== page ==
Time to choose offense over defense
If Oklahoma City is to advance to the Finals, it will be due to some shrewd work by Scott Brooks. The rotation, play-calling and execution all must be top notch if the Thunder hope to derail the basketball juggernaut that is the San Antonio Spurs. But if Game 1 was any indication, Kevin Durant and the rest of his teammates will find themselves enjoying a summer vacation rather quickly.
Brooks’ decision to stick with Kendrick Perkins has received the most ardent criticism and it certainly is not unfounded. It wasn’t exactly of the same ilk as Doug Collins steadfastly sticking with a horrendous Evan Turner against the Celtics but it might have cost OKC a victory Sunday night.
Offensively, since his knee injury, Perkins has been an abomination and that’s probably putting it mildly. His shooting numbers have dropped while his rate of turnovers have increased, which, as most can surmise, is not a good combination. We do know that this past season Perkins positively impacted the Thunder’s defensive numbers. But it is there that we see the flaw in Brooks’ decision-making.
The Thunder, thanks to the uber-talented trio of Durant, James Harden and Russell Westbrook, are not a defensive team. Their regular season and postseason rankings reflect as much. Yet Perkins, whose main value is mildly improving a team’s defense, saw the floor during the Spurs impressive 4th quarter rally and for 28 minutes all together.
The saying “Defense wins championships” has been the rallying cry around the league for years despite a better understand (and use) of statistically efficient shots (like the corner 3), rule changes (eliminating hand-checking on the perimeter) and the introduction of a European based philosophy (spread pick-and-roll) that has opened up the game. The dirty secret in today’s NBA is that if teams are devastating offensively and merely just “good” on the other end of the floor, they can win championships. The Dallas Mavericks proved that last postseason. Brooks isn’t alone in sticking with the old philosophy that teams must do anything they can to get consistent stops, but his continued use of Perkins will likely cost him wins going forward.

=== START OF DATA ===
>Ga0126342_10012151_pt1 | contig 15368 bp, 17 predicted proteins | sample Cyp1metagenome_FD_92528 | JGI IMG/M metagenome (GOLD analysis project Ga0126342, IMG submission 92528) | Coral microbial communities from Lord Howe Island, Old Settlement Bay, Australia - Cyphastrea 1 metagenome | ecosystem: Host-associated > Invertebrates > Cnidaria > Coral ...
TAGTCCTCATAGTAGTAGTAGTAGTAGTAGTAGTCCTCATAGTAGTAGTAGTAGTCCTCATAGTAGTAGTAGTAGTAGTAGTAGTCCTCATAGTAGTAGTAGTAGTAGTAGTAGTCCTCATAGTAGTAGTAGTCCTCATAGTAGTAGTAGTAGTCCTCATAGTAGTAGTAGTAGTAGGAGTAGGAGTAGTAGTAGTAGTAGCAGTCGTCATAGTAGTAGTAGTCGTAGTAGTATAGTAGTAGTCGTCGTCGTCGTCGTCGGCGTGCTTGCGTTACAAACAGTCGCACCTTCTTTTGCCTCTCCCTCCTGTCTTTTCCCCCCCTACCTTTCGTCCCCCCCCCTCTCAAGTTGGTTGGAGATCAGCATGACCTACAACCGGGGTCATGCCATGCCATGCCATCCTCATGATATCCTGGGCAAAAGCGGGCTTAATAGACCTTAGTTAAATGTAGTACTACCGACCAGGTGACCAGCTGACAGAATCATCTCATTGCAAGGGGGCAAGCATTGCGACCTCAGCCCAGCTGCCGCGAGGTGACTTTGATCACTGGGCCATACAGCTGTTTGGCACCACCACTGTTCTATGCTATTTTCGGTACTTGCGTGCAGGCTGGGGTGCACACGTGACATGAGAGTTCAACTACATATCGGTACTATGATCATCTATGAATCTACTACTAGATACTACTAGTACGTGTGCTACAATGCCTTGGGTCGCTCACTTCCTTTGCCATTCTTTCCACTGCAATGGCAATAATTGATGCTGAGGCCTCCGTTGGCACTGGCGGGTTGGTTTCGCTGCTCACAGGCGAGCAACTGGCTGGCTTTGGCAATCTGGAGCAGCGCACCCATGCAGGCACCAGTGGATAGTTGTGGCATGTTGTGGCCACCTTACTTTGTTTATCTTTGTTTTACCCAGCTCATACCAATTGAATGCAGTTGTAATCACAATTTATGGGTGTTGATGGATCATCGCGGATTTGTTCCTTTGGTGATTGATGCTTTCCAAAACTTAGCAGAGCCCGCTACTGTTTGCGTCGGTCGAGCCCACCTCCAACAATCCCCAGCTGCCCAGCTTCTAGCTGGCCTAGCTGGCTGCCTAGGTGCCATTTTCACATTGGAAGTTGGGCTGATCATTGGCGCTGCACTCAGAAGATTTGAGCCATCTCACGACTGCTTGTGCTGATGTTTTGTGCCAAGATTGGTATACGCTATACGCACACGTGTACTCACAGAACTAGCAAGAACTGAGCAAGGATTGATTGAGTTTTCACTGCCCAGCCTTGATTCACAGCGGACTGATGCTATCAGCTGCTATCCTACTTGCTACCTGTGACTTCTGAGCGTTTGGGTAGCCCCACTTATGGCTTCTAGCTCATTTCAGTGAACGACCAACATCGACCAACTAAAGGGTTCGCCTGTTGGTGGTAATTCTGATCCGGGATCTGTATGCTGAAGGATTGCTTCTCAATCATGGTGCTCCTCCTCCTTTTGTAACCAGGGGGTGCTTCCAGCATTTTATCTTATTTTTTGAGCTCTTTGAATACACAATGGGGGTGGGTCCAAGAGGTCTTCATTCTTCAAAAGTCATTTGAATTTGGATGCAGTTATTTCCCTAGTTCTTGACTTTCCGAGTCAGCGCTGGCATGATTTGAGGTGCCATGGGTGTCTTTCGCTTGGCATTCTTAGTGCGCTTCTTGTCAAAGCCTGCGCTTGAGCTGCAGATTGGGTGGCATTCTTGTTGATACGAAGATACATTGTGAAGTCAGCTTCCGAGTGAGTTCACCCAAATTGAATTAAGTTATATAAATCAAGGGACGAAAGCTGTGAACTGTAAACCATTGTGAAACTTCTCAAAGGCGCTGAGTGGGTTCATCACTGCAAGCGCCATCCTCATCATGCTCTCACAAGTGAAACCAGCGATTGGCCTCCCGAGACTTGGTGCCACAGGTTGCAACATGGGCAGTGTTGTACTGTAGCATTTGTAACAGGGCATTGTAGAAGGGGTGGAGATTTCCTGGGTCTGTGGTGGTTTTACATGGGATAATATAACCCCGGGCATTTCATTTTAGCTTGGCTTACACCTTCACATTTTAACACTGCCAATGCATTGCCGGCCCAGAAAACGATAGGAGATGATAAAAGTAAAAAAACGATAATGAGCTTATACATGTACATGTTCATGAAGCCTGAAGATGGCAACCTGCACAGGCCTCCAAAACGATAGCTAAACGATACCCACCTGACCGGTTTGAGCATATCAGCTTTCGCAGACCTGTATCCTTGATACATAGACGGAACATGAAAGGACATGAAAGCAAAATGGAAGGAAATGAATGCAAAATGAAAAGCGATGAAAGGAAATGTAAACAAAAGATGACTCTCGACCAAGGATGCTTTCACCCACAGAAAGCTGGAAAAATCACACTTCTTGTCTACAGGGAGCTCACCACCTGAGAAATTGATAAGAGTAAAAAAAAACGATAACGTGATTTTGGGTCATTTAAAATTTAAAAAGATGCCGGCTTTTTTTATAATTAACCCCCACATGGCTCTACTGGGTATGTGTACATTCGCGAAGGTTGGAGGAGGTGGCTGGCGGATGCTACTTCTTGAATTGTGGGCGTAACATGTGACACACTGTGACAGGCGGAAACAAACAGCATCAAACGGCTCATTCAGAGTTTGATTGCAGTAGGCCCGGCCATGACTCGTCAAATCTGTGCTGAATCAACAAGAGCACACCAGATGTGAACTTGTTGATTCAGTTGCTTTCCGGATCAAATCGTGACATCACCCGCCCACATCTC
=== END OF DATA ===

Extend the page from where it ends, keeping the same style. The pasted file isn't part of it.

This somewhat misguided notion of adhering to a defense first cliche also goes hand-in-hand with the notion of having a team “stick to what got them here.” Which, for both the Thunder and the Spurs, is scoring lots of points. By playing Perkins so often and for such crucial stretches, Brooks is adamantly trying to hammer a square peg into a round hole.
Instead, he should take a page from the Mavs playbook and use Collison or Ibaka more frequently hoping to play passable defense on one end while burning the nets up on the other. The result should be a slim net positive for OKC or, in other words, the exact opposite result of playing Perkins.
The Jackson-Leonard debate
The decision to play Stephan Jackson over Kawhi Leonard down the stretch was one of many great decisions by Gregg Popovich. On the surface, it appeared that Leonard was playing very well, but the youngster was, in fact, in the midst of a very up and down performance while checking Durant. On one post up, Leonard allowed Durant to easily get middle, a major no-no given that help awaited him on the baseline.
On another screening action later in the game, Leonard lost focus for a split second and was the forced to take the wrong route chasing Durant on a screen off the ball. The resulting error led to a wide open jumper for KD, which he casually converted.